How much time do you spend every week trying to find things? At home, it’s finding your keys and, at work, it’s finding the root cause of a bug or an old pull requests that introduced the bug. Since we’re not in the business of tracking your keys, Bitbucket Server 5.13 is making it easier to discover repositories and find pull requests tied to a given commit. You can also enjoy support for Git v2, with faster no-op fetches.
Git v2 support
Git v2 protocol will have you saying, “That’s so fetch!” The latest improvements won’t change how you use Git in the command line, but they’ll be great for fetch-hungry CI/CD tools. After Google recently rolled out v2 protocol, they observed, “…a performance improvement of 3x for no-op fetches of a single branch on repositories containing 500k references.”
Maybe you’re not ready for Git v2 (just yet). Either way, your Bitbucket instance responds based on whatever protocol is used to issue a request.
Pull requests by commit
Reading code and commit history is much like diving into the annals of your team’s history. A particular change might leave you scratching your head asking, “Why did they do it like that?”
With our latest improvement to Bitbucket Server’s commit search, you can see the pull request associated with a given commit. No more guessing about why a change was approved. You’re just a click away from reading the full story.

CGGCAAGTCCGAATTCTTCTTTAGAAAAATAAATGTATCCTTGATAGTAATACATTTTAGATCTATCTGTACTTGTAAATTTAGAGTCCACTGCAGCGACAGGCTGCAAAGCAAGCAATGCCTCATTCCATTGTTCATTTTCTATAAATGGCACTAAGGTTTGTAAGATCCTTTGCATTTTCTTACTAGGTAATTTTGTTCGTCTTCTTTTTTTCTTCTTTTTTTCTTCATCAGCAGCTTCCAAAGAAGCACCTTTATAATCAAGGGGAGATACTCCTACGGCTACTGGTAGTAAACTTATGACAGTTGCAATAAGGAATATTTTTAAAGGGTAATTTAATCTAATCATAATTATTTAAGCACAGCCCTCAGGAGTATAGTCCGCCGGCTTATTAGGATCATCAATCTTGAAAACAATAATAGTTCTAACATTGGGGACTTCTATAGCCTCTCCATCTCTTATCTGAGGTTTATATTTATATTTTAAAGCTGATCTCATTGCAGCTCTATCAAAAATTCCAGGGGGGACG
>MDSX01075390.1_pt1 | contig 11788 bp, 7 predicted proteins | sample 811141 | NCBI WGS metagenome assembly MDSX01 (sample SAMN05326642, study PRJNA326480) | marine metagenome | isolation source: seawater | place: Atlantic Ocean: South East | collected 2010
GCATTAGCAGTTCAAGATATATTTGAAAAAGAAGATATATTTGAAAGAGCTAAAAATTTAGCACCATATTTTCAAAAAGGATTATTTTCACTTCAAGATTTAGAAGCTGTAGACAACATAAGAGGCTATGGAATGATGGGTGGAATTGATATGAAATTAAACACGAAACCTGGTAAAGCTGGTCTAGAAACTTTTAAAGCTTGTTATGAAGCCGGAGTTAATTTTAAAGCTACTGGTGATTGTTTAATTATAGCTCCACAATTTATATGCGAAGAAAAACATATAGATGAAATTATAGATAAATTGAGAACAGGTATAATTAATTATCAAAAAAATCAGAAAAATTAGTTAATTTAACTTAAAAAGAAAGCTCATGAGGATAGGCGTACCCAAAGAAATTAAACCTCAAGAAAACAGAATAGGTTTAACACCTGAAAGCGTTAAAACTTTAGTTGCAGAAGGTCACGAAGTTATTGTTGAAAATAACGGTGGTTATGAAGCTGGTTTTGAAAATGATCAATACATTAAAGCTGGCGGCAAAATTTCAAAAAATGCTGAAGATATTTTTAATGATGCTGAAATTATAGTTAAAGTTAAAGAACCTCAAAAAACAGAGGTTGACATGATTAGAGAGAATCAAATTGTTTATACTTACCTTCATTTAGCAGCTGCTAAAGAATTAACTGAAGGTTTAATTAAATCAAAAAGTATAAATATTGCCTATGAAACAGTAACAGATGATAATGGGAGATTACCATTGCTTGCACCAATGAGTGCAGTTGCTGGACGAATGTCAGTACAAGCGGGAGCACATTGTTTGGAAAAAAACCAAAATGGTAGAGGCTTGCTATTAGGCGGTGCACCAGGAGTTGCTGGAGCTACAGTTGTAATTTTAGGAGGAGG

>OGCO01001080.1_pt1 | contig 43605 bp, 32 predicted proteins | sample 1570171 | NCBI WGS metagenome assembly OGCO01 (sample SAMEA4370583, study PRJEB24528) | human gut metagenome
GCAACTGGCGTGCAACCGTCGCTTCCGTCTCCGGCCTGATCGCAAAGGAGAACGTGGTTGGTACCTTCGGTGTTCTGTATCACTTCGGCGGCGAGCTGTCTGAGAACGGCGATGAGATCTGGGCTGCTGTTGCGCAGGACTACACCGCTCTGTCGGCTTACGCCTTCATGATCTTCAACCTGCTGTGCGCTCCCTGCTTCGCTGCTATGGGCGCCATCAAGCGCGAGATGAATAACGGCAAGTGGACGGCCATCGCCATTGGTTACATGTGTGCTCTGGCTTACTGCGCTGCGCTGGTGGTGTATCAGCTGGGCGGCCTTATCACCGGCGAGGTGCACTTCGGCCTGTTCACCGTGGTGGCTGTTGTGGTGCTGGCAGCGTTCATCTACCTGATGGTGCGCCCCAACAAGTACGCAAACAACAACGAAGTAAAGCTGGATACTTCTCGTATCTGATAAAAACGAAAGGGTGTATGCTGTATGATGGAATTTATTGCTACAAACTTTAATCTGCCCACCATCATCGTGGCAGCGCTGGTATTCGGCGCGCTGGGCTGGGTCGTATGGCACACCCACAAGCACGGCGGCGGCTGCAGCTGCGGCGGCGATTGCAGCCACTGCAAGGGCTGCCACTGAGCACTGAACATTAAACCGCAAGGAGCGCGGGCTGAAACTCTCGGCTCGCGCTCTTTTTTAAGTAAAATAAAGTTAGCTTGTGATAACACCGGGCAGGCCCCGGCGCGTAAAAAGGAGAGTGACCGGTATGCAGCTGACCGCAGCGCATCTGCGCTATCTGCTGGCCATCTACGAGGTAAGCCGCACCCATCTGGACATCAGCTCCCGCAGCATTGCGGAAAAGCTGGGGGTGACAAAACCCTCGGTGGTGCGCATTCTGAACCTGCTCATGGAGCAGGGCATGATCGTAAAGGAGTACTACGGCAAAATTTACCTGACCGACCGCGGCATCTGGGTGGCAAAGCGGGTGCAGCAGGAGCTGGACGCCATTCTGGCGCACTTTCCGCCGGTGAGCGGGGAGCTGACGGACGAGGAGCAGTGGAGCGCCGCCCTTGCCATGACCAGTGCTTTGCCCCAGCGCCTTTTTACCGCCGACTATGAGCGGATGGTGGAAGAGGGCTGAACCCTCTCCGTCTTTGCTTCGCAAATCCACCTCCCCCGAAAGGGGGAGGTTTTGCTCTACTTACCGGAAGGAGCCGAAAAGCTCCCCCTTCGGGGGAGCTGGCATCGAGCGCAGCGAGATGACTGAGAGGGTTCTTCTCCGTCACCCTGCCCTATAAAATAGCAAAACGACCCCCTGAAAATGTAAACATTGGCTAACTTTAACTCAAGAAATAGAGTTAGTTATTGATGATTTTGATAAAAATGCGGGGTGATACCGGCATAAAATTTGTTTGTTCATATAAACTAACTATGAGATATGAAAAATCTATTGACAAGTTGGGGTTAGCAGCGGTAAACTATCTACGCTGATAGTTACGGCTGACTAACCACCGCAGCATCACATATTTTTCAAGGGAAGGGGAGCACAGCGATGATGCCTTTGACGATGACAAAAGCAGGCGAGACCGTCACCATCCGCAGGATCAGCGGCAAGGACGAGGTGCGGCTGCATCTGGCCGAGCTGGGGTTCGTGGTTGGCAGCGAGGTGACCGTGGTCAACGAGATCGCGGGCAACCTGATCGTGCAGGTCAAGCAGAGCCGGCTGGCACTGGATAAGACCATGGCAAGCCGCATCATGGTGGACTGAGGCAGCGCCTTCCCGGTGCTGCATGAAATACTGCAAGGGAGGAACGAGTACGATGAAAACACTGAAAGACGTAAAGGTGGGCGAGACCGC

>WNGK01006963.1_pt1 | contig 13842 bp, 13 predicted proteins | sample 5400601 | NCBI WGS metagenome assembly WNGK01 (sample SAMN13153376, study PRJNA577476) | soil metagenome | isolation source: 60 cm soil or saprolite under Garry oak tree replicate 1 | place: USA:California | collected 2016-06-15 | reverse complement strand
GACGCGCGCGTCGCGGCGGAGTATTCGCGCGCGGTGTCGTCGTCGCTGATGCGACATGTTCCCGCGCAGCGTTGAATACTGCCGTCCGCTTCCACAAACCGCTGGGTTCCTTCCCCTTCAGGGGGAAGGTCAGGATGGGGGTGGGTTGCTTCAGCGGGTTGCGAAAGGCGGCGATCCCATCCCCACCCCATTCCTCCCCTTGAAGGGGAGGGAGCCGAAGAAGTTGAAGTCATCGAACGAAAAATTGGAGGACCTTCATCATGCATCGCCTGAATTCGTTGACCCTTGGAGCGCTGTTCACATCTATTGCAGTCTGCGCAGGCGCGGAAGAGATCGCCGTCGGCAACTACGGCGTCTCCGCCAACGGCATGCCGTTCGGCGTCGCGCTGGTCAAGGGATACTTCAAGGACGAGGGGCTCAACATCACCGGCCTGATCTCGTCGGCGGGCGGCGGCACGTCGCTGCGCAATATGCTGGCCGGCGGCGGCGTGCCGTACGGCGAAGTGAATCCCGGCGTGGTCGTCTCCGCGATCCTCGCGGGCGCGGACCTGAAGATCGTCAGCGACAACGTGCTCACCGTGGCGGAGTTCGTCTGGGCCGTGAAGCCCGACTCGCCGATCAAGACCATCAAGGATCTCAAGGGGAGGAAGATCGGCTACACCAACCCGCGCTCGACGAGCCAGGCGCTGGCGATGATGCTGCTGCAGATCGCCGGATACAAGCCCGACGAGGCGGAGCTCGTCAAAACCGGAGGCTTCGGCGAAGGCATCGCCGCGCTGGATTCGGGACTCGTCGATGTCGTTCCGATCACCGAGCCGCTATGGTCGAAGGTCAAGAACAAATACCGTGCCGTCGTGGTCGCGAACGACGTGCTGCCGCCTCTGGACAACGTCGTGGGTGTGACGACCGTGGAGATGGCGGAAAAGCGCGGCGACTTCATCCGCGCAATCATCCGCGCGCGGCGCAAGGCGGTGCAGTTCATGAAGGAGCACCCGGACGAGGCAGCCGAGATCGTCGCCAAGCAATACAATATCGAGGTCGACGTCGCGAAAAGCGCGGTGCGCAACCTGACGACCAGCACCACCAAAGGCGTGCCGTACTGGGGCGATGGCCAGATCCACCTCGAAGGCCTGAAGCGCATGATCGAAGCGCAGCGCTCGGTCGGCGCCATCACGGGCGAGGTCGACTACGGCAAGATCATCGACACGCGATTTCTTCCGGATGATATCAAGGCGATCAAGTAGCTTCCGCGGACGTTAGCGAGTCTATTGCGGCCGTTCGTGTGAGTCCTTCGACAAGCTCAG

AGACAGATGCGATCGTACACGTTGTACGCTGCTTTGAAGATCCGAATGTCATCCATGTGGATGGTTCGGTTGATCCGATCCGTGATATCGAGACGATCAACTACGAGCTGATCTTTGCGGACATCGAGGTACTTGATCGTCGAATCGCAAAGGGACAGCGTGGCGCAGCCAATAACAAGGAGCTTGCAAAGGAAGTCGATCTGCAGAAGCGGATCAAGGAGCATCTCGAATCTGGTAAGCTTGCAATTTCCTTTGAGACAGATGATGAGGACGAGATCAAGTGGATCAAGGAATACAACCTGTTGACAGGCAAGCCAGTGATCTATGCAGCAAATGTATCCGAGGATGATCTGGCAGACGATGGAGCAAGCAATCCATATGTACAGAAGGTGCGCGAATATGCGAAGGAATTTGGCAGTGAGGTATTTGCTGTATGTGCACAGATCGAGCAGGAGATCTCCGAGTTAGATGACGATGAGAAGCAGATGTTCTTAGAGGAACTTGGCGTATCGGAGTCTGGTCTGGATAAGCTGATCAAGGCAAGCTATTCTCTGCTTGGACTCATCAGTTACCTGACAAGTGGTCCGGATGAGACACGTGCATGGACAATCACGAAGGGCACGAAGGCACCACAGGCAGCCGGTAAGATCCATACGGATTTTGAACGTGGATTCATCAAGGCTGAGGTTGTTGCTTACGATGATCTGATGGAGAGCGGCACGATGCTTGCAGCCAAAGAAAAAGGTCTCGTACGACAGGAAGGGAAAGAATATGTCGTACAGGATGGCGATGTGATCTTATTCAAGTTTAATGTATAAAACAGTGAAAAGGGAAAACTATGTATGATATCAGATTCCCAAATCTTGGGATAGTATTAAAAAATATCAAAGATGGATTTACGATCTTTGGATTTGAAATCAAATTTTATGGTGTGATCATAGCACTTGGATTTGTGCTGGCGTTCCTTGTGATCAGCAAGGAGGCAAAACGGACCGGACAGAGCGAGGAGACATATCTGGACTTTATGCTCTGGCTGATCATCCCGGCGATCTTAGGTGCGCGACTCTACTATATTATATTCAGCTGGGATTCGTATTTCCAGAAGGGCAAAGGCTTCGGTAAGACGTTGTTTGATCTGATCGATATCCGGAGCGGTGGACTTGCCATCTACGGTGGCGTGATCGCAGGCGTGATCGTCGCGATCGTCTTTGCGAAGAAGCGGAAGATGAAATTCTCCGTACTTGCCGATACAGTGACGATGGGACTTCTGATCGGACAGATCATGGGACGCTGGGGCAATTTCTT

While we’re talking about history and pull requests, comment replies now move comments to the top of your activity stream on the pull request overview to keep you always in-the-know. No more hunting down that last fix recommendation or uncovering the latest bike-shed discussion.
Improving repository discovery
On a daily basis, you might commit to one repo while reviewing pull requests from another. As your organization grows in age or team size, the number of repositories you touch grows too. With that, finding the repo you’re looking for becomes complicated and more time-consuming.
Repository labels offer a new way to search and discover the myriad of repositories you’ve yet to encounter. With up to five labels, you can identify a repo by language, framework, service type, and more. On-boarding a new developer? They’ll have an easier time finding related services as they learn repo and project names.
Finding the right pull request or the repository-whose-name-we-can’t-remember puts time back in your day, whether that’s finishing an overdue code review or reading Hacker News. For teams and organizations excited for Git v2, we’re so pleased to be the first on-premise Git platform to support it for our customers.
Interested in more details from the Bitbucket Server 5.13 release? Read more in our release notes.